A new biomarker – a protein called pentraxin 3 (PTX3) – has been identified that could be used to aid in the diagnosis of pancreatic cancer.
Researchers from Queen Mary University of London have identified the protein which the team say may be a specific diagnostic biomarker for pancreatic cancer, with the ability to differentiate pancreatic cancer from other non-cancerous conditions of the pancreas.
The research was published in npj Precision Oncology, and funded by the Pancreatic Cancer Research Fund, Barts Charity, and Cancer Research UK.
The team measured PTX3 levels in serum blood samples from patients with pancreatic ductal adenocarcinoma (PDAC) and from healthy volunteers or patients with other non-cancerous conditions of the pancreas. They found that levels of the protein were significantly higher in the serum samples of those with PDAC.
These patients also had notably higher serum PTX3 levels than those with intra-ductal papillary mucinous neoplasm or chronic pancreatitis – two non-cancerous conditions that often present with similar symptoms to PDAC, making a definitive diagnosis more difficult.
Hemant Kocher, Professor of Liver and Pancreas surgery at Queen Mary University of London and consultant at Barts Health NHS Trust, who led the study, said: “In the clinic, computerised tomography (CT) scanning is usually used in the diagnosis of pancreatic cancer. Although CT can detect the presence of a pancreatic mass, it cannot distinguish pancreatic cancer from other non-cancerous pancreatic diseases. This poses frequent diagnostic dilemmas in clinical practice, and there are currently no clinically applicable biomarkers for the early detection of PDAC.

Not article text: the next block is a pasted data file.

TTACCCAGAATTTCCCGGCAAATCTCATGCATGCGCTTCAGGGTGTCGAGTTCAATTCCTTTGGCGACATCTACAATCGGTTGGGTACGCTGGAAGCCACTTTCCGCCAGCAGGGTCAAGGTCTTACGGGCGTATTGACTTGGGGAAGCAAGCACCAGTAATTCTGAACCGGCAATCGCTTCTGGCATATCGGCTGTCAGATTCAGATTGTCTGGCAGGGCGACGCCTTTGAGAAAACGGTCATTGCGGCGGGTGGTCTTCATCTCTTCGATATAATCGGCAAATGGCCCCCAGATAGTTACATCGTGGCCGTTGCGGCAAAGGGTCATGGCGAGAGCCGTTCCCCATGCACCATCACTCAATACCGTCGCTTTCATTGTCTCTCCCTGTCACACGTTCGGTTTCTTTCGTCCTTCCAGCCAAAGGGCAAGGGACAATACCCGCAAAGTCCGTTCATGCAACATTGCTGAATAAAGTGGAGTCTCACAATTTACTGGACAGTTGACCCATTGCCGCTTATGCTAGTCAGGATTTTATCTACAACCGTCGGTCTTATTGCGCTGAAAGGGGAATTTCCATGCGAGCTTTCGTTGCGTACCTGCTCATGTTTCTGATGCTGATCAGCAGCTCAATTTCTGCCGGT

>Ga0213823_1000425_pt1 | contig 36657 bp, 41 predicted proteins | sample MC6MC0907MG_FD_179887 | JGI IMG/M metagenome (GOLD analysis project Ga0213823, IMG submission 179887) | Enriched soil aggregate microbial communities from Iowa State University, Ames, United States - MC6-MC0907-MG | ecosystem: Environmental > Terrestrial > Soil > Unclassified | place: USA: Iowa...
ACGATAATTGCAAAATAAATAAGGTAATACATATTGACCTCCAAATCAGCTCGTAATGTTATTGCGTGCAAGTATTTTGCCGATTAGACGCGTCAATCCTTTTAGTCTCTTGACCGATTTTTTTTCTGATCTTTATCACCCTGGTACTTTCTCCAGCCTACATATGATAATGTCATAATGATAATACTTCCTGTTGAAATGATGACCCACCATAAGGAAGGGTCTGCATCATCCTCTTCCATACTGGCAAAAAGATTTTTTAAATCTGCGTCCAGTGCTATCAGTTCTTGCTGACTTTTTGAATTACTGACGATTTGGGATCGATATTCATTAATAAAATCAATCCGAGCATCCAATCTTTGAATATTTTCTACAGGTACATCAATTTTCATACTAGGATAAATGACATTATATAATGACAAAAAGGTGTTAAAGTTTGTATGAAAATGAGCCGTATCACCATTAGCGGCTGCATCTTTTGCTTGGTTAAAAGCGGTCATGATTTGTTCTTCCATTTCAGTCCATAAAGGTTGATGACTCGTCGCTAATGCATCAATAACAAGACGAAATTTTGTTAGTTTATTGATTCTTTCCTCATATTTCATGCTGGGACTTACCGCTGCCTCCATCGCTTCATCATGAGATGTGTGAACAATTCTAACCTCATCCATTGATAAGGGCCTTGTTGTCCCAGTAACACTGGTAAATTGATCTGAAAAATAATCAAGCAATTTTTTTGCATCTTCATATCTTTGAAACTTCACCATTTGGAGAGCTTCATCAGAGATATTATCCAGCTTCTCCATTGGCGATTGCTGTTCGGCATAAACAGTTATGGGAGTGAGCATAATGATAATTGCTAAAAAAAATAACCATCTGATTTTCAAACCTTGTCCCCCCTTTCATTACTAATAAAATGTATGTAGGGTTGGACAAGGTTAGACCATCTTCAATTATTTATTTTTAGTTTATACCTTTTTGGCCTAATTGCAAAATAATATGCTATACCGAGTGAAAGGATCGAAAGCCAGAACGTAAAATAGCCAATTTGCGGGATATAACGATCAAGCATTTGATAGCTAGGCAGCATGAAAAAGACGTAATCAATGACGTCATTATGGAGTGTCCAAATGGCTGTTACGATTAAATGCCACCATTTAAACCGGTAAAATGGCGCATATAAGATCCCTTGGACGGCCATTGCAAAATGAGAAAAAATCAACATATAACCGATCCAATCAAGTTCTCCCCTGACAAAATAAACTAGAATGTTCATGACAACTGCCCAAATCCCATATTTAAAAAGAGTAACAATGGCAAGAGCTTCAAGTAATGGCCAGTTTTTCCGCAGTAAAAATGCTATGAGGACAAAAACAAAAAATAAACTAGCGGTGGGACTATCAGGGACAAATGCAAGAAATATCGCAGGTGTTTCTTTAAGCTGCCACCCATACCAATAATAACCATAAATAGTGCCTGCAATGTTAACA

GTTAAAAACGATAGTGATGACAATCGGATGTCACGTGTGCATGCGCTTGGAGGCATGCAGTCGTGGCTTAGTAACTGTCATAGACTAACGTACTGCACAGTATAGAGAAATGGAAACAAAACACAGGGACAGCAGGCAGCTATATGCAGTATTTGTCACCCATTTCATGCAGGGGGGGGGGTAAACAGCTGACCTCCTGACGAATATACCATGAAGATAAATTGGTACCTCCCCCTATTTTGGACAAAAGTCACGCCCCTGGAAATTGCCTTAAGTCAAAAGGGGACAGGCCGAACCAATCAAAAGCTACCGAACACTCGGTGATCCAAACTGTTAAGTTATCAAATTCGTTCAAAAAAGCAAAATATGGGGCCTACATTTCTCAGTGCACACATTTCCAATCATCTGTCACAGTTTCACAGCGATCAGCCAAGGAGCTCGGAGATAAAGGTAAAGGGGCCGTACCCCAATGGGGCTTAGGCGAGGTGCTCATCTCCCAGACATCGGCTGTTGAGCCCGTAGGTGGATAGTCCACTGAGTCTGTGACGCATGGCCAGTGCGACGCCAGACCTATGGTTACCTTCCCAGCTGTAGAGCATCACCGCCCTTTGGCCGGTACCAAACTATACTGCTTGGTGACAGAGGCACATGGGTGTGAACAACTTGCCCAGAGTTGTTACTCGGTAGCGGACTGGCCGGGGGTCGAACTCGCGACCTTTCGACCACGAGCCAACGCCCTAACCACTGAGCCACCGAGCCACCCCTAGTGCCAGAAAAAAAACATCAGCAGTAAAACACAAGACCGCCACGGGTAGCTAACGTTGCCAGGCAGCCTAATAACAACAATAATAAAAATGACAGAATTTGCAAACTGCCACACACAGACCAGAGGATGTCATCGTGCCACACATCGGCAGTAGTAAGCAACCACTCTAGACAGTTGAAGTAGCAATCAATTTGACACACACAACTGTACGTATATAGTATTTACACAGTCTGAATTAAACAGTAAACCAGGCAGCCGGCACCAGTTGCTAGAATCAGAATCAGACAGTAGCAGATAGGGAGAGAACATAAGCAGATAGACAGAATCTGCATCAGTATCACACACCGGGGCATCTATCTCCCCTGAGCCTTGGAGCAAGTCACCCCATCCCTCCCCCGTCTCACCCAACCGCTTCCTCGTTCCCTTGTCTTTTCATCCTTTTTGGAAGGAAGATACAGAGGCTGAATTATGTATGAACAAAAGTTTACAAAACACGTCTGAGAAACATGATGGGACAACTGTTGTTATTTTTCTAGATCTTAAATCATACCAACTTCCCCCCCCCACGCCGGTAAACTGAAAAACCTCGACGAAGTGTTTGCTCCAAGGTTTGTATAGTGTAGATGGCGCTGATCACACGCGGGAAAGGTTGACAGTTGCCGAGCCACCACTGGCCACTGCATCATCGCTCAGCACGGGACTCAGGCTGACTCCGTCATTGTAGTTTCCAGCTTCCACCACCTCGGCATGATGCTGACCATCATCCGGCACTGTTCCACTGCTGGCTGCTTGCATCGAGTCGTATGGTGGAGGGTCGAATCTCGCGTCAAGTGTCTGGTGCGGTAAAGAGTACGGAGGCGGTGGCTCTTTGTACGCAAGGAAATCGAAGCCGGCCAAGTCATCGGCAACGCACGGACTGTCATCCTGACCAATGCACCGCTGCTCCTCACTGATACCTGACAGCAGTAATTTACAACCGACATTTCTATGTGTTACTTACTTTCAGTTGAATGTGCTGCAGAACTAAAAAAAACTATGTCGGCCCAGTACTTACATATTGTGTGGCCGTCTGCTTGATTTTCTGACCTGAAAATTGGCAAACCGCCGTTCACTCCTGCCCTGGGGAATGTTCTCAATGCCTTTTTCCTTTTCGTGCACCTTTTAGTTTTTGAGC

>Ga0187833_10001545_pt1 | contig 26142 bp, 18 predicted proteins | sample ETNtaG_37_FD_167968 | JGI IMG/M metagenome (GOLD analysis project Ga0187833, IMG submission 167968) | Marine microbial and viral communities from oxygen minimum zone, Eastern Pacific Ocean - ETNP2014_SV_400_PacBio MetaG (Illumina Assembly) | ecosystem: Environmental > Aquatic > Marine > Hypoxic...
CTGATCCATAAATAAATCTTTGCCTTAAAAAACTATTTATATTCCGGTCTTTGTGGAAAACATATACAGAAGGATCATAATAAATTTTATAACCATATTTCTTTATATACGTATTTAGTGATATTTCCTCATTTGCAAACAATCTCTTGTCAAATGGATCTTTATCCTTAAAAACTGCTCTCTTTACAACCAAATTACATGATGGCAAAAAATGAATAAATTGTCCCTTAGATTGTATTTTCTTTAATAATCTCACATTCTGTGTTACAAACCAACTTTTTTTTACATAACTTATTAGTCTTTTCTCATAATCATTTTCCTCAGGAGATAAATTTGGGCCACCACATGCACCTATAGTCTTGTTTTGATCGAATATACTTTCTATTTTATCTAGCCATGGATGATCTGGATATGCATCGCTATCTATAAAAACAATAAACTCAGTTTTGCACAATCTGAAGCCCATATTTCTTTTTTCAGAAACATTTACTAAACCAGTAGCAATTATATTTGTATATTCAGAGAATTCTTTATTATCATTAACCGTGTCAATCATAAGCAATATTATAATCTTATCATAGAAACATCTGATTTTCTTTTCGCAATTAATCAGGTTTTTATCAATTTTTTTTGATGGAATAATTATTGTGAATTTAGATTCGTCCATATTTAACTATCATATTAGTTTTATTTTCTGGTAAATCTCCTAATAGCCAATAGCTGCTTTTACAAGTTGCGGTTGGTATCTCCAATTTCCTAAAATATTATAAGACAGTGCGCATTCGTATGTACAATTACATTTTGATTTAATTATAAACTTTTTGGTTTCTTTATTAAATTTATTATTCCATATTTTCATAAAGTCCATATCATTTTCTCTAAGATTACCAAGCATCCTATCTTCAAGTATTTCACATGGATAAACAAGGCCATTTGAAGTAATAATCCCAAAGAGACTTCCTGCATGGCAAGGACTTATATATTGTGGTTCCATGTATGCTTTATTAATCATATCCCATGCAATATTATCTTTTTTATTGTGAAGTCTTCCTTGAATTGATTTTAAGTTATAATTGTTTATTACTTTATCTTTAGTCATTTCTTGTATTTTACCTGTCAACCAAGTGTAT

“The findings from our study suggest that PTX3 could be used as a biomarker to improve PDAC diagnosis, and warrants further testing to determine whether it could aid early detection of PDAC in the clinic.”
Most cancer biomarkers that are used in clinical practice are proteins released from the cancer cells themselves. Unfortunately, with PDAC, one of the defining features is that there are very few cancer cells. Pancreatic cancer is made up of mostly non-cancer cells, which have been co-opted by cancer to build a huge amount of scar tissue or stroma around the cancer.
PTX3 is released from non-cancerous cells such as stellate cells (star shaped cells) that surround the pancreatic tumour.
By looking at data from clinical trials, the team found that when pancreatic cancer alone is targeted, PTX3 does not seem to change upon administration of chemotherapy; however, when medications targeting both cancer and stroma are administered, changes are seen in PTX3 levels, which can be easily measured in blood to monitor how the drug is working. Thus, PTX3 may help in monitoring the effectiveness of treatment much earlier than scans may be able to indicate treatment response.
The findings from this study suggest that PTX3 may be a sensitive and specific biomarker able to distinguish cancerous from non-cancerous conditions of the pancreas, and the team hope they will provide direction for future prospective clinical trials to determine whether PTX3 could be effective in the clinic as a biomarker for early detection and used in conjunction with other biomarkers to monitor response to treatment of pancreatic cancer.